With the evenings getting shorter I thought it best that I cover a few of the main requirements of the road traffic legislation as applied to agricultural vehicles. Please have a read, you never know what you might come across.
Agricultural vehicles must be equipped with at least a service brake and a parking brake. Where a tractor is drawing a trailer which exceeds 5 tonnes in laden weight, the service brake must be of a continuous or semi-continuous type. Essentially, this mean a single control, operated from the driving position, which is capable of being operated progressively and including an additional power source and controls to ensure a coordinated response between the tractor and the trailer.
Brakes fitted to a trailer drawn by a tractor vary according to the laden weight of the trailer. Agricultural trailers exceeding 5 tonnes laden weight must be fitted with the equipment necessary for the proper functioning of a service brake (which acts on both the tractor and the trailer), a parking brake and an automatic breakaway brake.
Agricultural vehicles must be fitted with proper lights and reflectors and must be in good working order. Tractors must be fitted with two headlamps, two side lamps, two rear lamps, two rear reflectors, brake lights and number plate lights. Tractors and combinations must also be fitted with brake lights and indicators. Detached trailers parked in a public place after dark must be fitted with two side lamps, two rear lamps and two rear reflectors.
The use of white lights or ploughing lamps to the rear of an agricultural vehicle while on a public road at night is prohibited. This could confuse motorists into thinking that a vehicle is coming towards them.
Loose agricultural loads which project to the rear must be fitted with a load reflector fitted as close as possible to the extreme rear of the load and on the right hand side.
Never exceed the maximum permitted weight limits for vehicles and axles set down in road traffic regulations nor the manufacturers maximum Design Laden Weight for the vehicle concerned. To ensure the stability of tractor and trailer combinations while travelling on the road it is essential that loads are drawn with appropriately sized tractor and trailer combinations with the correct braking systems fitted and working. Trailers should not be overloaded and tractor and trailer combinations should also travel at speeds appropriate to agricultural vehicles.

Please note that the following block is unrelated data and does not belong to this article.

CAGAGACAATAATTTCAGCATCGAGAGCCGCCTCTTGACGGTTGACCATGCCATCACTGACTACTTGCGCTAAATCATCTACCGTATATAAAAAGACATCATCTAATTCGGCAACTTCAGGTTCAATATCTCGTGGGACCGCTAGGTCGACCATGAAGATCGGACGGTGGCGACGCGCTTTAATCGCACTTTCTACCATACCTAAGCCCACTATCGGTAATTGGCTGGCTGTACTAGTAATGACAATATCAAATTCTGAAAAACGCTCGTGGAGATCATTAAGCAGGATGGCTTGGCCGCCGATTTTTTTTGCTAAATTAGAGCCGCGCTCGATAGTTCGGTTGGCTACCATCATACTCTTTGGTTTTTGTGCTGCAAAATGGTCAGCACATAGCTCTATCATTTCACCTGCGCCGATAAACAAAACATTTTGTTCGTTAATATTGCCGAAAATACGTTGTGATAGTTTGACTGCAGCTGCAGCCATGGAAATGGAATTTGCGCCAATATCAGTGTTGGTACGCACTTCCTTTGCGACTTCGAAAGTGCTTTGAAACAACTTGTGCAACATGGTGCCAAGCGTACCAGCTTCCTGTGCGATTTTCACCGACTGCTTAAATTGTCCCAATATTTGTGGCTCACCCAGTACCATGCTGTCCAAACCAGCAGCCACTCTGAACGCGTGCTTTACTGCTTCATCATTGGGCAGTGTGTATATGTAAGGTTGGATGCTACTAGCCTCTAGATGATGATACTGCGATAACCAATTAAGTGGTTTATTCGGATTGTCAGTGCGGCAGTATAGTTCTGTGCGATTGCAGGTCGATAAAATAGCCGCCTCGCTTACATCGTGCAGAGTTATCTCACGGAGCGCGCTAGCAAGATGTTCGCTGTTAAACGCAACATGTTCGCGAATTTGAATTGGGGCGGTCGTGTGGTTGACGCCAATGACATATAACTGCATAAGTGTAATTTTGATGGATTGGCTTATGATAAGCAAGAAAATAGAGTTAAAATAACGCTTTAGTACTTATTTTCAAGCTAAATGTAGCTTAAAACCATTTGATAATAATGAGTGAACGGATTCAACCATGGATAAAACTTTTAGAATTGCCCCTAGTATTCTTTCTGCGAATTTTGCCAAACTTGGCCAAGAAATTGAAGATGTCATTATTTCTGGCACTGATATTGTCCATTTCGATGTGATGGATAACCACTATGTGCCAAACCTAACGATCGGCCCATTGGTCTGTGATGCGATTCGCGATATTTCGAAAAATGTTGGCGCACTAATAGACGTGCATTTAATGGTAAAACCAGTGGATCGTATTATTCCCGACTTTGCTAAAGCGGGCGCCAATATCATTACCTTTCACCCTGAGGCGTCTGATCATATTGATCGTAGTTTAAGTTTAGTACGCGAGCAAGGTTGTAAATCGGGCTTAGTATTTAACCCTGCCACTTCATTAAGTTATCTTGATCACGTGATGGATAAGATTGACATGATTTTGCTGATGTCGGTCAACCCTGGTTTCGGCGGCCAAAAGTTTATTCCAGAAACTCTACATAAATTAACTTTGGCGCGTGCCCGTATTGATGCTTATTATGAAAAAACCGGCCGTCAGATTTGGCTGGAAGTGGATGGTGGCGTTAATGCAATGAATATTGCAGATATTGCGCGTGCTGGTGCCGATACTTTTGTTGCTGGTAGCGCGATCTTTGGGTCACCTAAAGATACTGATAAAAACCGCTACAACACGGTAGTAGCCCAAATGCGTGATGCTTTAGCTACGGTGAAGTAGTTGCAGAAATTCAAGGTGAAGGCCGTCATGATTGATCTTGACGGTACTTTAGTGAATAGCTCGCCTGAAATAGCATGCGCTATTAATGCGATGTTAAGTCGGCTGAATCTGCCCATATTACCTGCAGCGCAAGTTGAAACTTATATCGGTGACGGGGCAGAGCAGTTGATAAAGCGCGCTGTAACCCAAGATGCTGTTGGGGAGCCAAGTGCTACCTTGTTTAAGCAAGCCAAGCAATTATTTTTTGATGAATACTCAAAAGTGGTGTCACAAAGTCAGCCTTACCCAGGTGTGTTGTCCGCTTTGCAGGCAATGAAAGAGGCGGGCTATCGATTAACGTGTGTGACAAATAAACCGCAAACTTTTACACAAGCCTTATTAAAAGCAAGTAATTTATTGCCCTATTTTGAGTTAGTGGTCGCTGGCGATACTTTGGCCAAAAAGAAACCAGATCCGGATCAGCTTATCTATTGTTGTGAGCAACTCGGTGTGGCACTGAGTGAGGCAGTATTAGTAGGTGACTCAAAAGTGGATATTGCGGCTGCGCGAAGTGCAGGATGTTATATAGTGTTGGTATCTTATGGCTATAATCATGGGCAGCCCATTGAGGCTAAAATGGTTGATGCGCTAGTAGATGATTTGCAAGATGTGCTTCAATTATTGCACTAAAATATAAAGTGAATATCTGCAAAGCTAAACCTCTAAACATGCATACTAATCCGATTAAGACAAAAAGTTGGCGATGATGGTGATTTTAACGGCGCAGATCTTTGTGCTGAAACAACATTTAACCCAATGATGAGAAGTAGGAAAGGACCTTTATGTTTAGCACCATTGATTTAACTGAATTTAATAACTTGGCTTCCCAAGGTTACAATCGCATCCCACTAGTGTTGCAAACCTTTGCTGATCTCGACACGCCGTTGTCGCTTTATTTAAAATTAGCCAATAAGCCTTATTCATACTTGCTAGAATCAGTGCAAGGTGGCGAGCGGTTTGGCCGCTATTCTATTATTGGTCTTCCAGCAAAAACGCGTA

The maximum speed forms part of the definition of a tractor for tax purposes and failure to comply could lead to breach of the law in this area. Farmers using agricultural vehicles and trailers must not use exceptionally high frames on trailers which could endanger the stability, steering and braking of a tractor and trailer combination.
Vehicles or loads which exceed the maximum weight, length or widths allowable require a special abnormal loads permit from local authorities.
Section 13 of the Roads Act 1993 states that it is an offence to allow stones, clay or any other material to remain on a public road where doing so would cause a hazard or potential hazard to people using the road and obstruct or interfere with the safe use of the road.
Drivers of tractors and other off road vehicles should try to ensure that the tyres of these vehicles are regularly washed down to avoid carrying mud and stones onto the public road.
Tractors must carefully transport loose material such as silage, slurry, sand and gravel so that the material does not spill onto a public road and cause a crash.
Loads of lime or other dusty materials, offal or other offensive material must be fully covered with a tarpaulin.
To drive a tractor you must have a category W licence. The minimum age at which you may apply for a category W licence is 16.
Any vehicle used in a public place must be covered by third party insurance as required by legislation. A public place includes the public roads, a mart and a factory yard.
Third party insurance cover is also required on all trailers even where the trailer is not being drawn by a tractor.